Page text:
Known as one of the safest and most isolated countries in the world, New Zealand has experienced its darkest day – a terrorist attack perpetrated by a lone gunman against Muslim citizens in Christchurch in two mosques during Friday prayers. For us, in this antipodean part of the world, it's our 9/11 reckoning.
"This is not us," is the resounding response across New Zealand since the 15 March.
And yet this is us. While the alleged gunman was an Australian citizen — and much is being made of this in both New Zealand and Australia — he was able to live in and plan his attack as a resident of Dunedin, a city that's about a four-hour drive to the south of Christchurch. He was able to procure his gun licence in November 2017, practise his shooting techniques at the local rifle club, and purchase successive weapons online from the Christchurch store, Gun City. He converted one of his purchases into a semi-automatic weapon.
As Kiwi journalist Steve Braunias wrote, it would be false to describe this event as New Zealand’s end of innocence.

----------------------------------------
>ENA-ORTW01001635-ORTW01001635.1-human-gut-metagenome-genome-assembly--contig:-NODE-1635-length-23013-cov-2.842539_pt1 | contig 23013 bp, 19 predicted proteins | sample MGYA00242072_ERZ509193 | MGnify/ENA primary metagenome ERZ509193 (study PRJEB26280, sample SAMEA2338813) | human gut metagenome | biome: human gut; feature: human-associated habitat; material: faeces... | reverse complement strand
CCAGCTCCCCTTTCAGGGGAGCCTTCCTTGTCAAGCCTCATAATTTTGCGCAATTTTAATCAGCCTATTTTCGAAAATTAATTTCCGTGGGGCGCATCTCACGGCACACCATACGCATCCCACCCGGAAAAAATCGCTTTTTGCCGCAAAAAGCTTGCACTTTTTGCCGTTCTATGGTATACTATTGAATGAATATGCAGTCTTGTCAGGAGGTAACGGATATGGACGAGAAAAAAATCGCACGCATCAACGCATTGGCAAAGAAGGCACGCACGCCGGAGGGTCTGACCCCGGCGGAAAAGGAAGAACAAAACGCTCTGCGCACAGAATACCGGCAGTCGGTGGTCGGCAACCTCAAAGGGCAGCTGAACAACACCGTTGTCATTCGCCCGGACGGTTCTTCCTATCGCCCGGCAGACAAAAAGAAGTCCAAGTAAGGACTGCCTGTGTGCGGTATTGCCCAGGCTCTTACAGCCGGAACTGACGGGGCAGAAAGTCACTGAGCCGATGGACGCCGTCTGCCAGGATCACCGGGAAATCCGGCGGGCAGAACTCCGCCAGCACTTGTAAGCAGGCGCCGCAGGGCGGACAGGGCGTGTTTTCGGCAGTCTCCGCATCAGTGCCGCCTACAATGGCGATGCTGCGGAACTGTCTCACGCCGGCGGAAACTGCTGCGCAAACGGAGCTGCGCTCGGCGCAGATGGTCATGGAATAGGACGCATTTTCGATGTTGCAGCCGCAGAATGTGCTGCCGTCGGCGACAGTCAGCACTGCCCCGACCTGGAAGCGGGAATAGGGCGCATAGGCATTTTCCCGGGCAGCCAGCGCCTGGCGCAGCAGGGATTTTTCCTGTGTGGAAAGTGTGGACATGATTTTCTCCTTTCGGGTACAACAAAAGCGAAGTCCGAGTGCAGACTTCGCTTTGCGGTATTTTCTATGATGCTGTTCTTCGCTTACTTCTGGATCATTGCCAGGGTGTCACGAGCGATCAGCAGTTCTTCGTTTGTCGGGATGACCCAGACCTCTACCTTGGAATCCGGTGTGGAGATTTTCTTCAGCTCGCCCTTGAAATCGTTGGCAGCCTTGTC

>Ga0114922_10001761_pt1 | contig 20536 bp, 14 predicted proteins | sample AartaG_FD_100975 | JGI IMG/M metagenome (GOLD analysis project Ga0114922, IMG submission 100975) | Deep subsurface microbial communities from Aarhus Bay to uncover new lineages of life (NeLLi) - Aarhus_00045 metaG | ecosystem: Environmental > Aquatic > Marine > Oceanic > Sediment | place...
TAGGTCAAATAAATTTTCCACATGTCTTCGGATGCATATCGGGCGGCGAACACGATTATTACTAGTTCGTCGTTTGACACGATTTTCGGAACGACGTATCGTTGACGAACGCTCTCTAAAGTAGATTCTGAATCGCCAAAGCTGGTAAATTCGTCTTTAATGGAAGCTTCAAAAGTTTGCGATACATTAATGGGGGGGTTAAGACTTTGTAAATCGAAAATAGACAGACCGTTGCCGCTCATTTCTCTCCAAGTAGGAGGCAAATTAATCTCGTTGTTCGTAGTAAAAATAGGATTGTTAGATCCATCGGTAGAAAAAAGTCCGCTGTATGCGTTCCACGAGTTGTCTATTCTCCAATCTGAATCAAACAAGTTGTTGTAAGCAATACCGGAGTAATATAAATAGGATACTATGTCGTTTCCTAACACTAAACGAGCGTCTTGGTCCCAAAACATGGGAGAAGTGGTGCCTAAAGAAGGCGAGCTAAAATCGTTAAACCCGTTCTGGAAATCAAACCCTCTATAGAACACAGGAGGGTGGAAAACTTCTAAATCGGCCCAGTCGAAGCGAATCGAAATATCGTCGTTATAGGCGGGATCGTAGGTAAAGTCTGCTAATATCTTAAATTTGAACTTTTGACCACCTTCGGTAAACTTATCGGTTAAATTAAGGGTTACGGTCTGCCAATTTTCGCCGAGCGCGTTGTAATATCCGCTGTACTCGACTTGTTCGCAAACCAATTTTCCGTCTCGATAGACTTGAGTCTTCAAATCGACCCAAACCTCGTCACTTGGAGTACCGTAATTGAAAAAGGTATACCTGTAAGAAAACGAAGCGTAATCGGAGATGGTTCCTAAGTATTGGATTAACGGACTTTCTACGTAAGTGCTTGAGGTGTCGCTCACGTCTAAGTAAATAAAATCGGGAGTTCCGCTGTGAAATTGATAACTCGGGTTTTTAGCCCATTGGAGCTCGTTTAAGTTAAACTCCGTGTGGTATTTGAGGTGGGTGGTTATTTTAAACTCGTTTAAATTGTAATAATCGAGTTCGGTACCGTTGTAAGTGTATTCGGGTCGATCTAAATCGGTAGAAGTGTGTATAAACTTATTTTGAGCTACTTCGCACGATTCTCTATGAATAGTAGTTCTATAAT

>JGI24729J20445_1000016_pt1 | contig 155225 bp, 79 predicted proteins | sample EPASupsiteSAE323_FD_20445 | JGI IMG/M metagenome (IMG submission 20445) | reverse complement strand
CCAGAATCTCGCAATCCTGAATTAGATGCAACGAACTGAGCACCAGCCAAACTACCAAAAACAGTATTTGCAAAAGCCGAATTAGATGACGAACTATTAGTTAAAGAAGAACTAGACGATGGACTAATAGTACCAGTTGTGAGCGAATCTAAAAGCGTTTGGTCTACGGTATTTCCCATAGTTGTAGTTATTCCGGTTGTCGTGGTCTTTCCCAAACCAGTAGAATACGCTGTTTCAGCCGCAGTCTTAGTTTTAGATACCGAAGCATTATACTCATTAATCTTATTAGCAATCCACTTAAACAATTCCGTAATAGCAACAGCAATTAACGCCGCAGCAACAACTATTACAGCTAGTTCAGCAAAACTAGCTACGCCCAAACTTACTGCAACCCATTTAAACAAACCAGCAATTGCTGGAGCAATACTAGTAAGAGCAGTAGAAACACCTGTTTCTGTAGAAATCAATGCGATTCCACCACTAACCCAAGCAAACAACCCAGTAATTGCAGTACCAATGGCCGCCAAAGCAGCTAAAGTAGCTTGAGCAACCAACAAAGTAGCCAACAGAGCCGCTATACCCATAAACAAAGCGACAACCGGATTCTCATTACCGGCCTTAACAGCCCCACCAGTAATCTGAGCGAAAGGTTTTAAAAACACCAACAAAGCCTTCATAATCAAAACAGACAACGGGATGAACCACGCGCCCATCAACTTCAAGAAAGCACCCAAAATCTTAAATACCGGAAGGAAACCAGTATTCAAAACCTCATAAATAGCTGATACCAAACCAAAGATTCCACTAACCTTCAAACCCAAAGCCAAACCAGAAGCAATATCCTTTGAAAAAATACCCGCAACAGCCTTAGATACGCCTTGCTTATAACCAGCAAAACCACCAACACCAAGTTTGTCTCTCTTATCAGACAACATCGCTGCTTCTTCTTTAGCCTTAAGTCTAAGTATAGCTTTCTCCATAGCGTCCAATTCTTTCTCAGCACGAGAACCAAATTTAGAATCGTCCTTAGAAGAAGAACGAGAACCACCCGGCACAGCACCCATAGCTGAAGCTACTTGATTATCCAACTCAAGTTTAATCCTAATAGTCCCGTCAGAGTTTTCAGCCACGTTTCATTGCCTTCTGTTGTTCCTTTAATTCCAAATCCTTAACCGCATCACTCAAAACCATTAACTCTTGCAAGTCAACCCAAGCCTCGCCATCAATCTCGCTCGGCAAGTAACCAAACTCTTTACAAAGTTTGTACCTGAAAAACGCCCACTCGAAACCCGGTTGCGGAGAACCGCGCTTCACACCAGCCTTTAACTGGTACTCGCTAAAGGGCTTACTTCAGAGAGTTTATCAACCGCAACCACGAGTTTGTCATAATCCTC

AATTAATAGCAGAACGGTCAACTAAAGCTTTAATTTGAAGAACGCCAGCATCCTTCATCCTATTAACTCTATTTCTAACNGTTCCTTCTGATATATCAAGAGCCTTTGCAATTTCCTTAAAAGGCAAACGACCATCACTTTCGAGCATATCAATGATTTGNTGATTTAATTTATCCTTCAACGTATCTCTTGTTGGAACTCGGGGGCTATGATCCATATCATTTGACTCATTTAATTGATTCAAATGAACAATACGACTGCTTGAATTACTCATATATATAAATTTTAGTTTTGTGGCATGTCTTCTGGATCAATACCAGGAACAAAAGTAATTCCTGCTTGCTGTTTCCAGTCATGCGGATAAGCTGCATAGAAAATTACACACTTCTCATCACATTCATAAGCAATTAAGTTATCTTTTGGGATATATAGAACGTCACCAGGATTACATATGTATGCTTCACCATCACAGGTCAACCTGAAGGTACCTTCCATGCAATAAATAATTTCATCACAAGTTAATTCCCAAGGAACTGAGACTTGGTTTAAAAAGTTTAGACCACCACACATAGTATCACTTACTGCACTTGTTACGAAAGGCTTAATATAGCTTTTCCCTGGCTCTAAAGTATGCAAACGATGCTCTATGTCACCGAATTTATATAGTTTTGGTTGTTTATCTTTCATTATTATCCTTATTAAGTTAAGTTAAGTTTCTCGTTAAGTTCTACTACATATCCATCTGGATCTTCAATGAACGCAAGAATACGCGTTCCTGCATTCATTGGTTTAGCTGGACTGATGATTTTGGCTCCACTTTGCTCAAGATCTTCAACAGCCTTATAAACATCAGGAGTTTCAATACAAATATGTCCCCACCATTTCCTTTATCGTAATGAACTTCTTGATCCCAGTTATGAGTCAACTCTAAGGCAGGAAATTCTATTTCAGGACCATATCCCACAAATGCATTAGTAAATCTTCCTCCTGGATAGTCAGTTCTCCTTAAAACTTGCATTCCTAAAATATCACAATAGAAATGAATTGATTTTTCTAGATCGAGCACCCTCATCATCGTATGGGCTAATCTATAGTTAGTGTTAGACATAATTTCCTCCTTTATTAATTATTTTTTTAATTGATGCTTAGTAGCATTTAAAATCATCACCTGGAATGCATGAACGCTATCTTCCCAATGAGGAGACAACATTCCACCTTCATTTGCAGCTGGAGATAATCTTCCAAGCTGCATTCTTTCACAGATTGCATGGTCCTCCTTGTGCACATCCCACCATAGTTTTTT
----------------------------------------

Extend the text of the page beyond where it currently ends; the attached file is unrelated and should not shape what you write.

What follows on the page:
While New Zealand is a relatively peaceful country, ranking No.1 on the Global Peace Index in 2010 and the second-most peaceful country in 2018, it's also been home to far-right extremist groups throughout the past century. Paul Spoonley, a New Zealand sociologist who researched 70 extreme right and white supremacist local groups in the 1980s, found that Christchurch was the home to most of these groups in New Zealand, their ideology linked to anti-semitism and belief in the supremacy of the British race. One of the mosques affected by the terrorist attack on 15 March has been a site of white supremacist attention in the past, receiving pigs’ heads delivered by a local Christchurch man, Philip Neville Arps, in 2016.
Evil connected online
Today, the ease of access to the internet and the rise of social media has enabled the spread of these ideologies to new recruits on the web, in chatrooms, on Facebook and Twitter.
Globalisation has lowered the cost of international travel as well as allowed new online and offline alliances to be forged among right-wing, white nationalist groups in far corners of the world — including Norway and New Zealand.